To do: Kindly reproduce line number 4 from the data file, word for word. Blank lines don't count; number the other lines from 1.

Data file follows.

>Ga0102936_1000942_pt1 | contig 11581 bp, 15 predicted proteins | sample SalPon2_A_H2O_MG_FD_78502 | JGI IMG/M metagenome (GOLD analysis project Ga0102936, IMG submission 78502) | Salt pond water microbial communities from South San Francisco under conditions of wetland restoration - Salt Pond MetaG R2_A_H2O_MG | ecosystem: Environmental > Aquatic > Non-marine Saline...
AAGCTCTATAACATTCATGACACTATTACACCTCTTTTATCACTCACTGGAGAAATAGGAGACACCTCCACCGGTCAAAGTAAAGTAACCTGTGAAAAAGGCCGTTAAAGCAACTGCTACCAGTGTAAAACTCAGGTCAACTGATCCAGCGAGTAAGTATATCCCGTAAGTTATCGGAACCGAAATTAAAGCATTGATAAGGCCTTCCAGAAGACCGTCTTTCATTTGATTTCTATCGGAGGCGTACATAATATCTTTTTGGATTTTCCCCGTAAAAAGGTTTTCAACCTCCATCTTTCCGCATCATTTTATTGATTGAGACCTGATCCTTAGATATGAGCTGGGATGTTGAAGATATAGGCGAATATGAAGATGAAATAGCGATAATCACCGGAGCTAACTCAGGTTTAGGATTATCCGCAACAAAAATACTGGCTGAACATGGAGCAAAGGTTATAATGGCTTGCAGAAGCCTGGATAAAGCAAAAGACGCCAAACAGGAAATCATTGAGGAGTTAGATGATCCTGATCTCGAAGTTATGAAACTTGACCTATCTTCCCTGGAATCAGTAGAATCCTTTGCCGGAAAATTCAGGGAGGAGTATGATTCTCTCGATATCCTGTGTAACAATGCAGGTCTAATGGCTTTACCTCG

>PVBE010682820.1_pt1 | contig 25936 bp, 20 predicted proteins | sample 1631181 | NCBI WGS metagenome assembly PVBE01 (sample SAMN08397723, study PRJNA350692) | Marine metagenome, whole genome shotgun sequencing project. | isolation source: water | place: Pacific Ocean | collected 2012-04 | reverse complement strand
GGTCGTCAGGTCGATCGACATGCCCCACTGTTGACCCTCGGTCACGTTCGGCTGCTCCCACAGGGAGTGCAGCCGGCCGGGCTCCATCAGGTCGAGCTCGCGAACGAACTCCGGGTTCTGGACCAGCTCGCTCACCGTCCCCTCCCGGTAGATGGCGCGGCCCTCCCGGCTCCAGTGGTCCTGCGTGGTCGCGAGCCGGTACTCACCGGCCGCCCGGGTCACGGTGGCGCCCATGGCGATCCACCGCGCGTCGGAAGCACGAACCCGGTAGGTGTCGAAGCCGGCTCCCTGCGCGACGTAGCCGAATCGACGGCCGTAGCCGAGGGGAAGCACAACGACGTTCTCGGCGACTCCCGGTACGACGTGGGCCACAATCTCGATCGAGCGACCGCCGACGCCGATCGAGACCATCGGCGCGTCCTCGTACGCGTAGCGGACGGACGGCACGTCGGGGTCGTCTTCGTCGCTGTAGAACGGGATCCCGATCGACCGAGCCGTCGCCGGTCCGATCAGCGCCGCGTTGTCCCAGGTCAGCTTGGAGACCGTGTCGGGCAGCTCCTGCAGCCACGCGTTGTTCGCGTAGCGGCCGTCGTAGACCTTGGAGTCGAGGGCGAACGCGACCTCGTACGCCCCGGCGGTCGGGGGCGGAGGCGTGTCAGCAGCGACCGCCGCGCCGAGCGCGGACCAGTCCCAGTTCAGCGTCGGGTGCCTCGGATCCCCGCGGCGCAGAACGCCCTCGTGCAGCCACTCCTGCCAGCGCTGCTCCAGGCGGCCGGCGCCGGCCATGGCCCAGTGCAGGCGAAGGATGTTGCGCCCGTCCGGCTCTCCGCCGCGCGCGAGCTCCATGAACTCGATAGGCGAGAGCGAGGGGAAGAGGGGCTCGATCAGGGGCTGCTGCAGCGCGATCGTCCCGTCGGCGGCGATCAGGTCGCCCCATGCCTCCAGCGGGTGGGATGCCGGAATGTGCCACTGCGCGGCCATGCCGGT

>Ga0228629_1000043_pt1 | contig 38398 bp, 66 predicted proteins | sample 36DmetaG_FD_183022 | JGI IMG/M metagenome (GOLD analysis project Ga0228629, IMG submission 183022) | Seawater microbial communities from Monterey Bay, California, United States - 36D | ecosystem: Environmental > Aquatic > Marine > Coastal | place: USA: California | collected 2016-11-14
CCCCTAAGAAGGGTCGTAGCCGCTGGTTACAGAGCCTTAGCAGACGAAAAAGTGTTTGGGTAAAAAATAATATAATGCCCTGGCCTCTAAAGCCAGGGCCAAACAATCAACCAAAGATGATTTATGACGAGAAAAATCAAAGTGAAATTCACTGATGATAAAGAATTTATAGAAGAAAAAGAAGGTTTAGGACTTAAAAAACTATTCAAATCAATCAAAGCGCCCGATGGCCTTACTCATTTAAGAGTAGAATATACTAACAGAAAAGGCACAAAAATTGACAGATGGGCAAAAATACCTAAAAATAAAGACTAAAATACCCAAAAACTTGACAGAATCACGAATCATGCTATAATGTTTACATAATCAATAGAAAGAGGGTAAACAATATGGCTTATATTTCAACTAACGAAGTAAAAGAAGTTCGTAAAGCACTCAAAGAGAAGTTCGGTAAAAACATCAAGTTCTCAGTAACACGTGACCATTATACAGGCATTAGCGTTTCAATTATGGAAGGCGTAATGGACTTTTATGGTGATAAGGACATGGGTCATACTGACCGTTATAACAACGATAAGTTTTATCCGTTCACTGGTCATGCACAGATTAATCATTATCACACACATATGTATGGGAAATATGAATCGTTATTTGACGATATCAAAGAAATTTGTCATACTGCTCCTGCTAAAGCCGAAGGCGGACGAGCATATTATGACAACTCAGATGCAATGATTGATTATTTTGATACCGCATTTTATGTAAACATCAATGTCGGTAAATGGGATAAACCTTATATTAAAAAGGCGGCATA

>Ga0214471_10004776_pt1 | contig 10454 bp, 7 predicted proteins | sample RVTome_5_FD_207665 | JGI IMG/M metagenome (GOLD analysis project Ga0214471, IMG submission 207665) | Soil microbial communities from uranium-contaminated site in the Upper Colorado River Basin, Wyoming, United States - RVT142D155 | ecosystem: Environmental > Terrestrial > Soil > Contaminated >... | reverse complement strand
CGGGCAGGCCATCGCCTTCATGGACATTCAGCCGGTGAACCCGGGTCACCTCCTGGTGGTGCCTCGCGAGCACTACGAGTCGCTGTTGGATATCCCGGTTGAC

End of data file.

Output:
GGTCGTCAGGTCGATCGACATGCCCCACTGTTGACCCTCGGTCACGTTCGGCTGCTCCCACAGGGAGTGCAGCCGGCCGGGCTCCATCAGGTCGAGCTCGCGAACGAACTCCGGGTTCTGGACCAGCTCGCTCACCGTCCCCTCCCGGTAGATGGCGCGGCCCTCCCGGCTCCAGTGGTCCTGCGTGGTCGCGAGCCGGTACTCACCGGCCGCCCGGGTCACGGTGGCGCCCATGGCGATCCACCGCGCGTCGGAAGCACGAACCCGGTAGGTGTCGAAGCCGGCTCCCTGCGCGACGTAGCCGAATCGACGGCCGTAGCCGAGGGGAAGCACAACGACGTTCTCGGCGACTCCCGGTACGACGTGGGCCACAATCTCGATCGAGCGACCGCCGACGCCGATCGAGACCATCGGCGCGTCCTCGTACGCGTAGCGGACGGACGGCACGTCGGGGTCGTCTTCGTCGCTGTAGAACGGGATCCCGATCGACCGAGCCGTCGCCGGTCCGATCAGCGCCGCGTTGTCCCAGGTCAGCTTGGAGACCGTGTCGGGCAGCTCCTGCAGCCACGCGTTGTTCGCGTAGCGGCCGTCGTAGACCTTGGAGTCGAGGGCGAACGCGACCTCGTACGCCCCGGCGGTCGGGGGCGGAGGCGTGTCAGCAGCGACCGCCGCGCCGAGCGCGGACCAGTCCCAGTTCAGCGTCGGGTGCCTCGGATCCCCGCGGCGCAGAACGCCCTCGTGCAGCCACTCCTGCCAGCGCTGCTCCAGGCGGCCGGCGCCGGCCATGGCCCAGTGCAGGCGAAGGATGTTGCGCCCGTCCGGCTCTCCGCCGCGCGCGAGCTCCATGAACTCGATAGGCGAGAGCGAGGGGAAGAGGGGCTCGATCAGGGGCTGCTGCAGCGCGATCGTCCCGTCGGCGGCGATCAGGTCGCCCCATGCCTCCAGCGGGTGGGATGCCGGAATGTGCCACTGCGCGGCCATGCCGGT